Has the Treasury shot the Green Bank, and with it, a plan for growth?
As we head for the pre-Budget weekend, rumours abound that the Treasury is turning the silver bullet of the Green Investment Bank into a “quackless duck”. Environment Secretary Chris Huhne spoke confidently about the bank – the famous ‘duck’s quack and banks borrow’ comment. The Business Secretary told the Environmental Audit Committee recently that the Green Investment Bank will be “certainly… a lot more than a fund”. But the Treasury thinks otherwise. The bank’s assets would be counted as public debt. It wants the bank’s funding capacity delayed until 2014. If this is true, it’s further evidence of the lack of a growth strategy.
The GIB announcement will be an acid test of the Government’s promise to be the “greenest ever” . How the GIB appears in the National Accounts will, of course, affect the Government’s management of its fiscal objectives. The ONS test is:
- If a body is deemed to be controlled by government (local or central) or a public corporation, then it will be classified as in the public sector.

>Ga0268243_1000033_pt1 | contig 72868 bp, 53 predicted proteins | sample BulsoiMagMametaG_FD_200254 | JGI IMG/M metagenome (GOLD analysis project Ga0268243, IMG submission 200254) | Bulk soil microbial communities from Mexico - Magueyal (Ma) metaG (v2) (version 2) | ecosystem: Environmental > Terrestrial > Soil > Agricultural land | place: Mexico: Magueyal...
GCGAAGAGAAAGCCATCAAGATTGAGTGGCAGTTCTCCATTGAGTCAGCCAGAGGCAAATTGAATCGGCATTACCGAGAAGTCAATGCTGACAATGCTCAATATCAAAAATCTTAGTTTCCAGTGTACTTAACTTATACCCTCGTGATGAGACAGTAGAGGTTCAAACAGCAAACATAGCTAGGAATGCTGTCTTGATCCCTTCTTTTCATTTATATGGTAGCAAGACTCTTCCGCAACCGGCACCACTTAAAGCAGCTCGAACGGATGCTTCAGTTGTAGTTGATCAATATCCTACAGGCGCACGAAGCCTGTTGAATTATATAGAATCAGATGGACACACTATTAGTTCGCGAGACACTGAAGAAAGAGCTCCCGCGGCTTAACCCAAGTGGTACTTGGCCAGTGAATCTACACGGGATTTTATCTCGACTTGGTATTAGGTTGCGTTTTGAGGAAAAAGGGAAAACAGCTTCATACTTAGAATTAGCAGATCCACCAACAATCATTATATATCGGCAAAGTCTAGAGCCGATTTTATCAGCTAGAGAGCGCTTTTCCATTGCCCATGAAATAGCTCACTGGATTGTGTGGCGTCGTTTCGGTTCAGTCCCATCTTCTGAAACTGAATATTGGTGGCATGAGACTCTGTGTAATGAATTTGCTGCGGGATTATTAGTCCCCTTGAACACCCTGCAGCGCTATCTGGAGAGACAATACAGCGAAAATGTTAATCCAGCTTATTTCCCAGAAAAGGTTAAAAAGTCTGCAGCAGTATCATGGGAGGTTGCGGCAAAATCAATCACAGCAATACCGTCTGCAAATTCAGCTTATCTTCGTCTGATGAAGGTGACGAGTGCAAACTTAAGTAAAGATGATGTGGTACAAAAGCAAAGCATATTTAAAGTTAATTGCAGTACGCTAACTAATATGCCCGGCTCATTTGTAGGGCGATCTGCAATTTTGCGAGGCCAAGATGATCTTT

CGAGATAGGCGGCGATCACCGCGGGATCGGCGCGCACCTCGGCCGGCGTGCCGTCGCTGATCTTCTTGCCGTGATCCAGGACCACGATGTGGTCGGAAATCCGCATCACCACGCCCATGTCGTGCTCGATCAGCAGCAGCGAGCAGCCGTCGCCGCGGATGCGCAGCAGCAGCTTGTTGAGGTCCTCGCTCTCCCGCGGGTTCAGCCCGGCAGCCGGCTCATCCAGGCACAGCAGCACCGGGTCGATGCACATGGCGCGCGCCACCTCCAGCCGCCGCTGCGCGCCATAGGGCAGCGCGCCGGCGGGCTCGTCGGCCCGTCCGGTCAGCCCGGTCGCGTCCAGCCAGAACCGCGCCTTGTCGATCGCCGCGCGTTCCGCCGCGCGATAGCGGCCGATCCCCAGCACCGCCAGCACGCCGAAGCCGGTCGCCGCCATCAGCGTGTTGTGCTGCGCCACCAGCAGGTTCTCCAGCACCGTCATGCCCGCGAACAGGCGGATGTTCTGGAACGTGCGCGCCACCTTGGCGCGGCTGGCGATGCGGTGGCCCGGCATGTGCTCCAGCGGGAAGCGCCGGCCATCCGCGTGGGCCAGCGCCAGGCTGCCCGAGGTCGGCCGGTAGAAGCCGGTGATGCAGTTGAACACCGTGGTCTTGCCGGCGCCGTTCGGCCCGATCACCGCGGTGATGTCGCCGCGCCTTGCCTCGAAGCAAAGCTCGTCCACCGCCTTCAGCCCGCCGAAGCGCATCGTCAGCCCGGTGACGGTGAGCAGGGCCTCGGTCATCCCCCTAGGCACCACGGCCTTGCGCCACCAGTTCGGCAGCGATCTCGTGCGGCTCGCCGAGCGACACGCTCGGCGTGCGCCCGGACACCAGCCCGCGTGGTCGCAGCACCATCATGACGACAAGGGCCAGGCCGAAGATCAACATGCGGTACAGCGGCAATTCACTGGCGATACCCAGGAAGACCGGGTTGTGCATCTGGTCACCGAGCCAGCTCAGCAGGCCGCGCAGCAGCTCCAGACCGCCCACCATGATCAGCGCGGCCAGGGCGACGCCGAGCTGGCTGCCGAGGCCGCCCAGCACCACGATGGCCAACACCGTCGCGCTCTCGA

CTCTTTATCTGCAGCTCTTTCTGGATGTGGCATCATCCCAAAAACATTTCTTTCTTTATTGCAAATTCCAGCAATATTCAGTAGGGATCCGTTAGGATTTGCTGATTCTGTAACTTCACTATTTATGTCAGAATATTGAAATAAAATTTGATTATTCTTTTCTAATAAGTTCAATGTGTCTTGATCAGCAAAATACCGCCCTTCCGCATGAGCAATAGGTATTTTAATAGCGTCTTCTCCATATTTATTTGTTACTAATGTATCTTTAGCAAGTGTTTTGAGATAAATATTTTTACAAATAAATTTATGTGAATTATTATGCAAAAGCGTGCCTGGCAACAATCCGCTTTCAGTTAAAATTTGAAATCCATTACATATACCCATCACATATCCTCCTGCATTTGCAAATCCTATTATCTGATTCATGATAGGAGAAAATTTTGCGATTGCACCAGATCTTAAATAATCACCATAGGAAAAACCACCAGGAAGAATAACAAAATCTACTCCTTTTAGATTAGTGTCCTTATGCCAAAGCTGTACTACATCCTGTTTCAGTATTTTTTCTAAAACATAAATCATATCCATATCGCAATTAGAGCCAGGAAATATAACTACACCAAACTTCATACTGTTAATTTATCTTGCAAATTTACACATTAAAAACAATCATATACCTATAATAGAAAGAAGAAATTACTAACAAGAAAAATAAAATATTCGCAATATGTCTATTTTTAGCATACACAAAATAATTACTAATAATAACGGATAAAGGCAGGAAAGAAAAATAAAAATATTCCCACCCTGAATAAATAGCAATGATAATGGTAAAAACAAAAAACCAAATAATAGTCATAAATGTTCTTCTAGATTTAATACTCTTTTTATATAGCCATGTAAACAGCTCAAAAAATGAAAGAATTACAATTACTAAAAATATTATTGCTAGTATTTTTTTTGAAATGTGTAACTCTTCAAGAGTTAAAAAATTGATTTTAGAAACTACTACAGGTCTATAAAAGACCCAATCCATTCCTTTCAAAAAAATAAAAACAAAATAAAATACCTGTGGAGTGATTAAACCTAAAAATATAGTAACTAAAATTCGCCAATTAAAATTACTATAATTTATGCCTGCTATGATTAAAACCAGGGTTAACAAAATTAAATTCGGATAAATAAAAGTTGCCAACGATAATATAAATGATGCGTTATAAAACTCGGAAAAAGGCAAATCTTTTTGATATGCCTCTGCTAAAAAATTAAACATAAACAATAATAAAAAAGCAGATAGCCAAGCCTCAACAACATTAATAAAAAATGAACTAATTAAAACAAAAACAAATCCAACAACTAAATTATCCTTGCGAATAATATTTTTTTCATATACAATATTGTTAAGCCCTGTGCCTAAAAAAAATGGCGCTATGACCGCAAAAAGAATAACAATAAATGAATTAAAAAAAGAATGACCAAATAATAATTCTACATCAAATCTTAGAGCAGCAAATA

- If not, then it will be classified as in the private sector.
This is the heart of the paradox in government thinking. An off-balance sheet institution being hard to control, but and on balance sheet one being impossible to afford. The trade-off politically, is whether the government, and specifically the Treasury, is willing to give away control of the capital investment it has made to a new body established under clear statutory rules and independent governance.
Other countries in Europe have a less robust and less transparent Government accounting system; the development banks that exist in most other countries don’t appear in the Government accounts.
There could, of course, be a ‘temporary and extraordinary’ exclusion of a public sector Green Investment Bank from the strictures of the Fiscal Mandate. For the TUC, the fundamental issue is that the Green Investment Bank is a bank with a green investment purpose and backed by government, to lever in the large sums needed to deliver the hundreds of billions of pounds of required green infrastructure.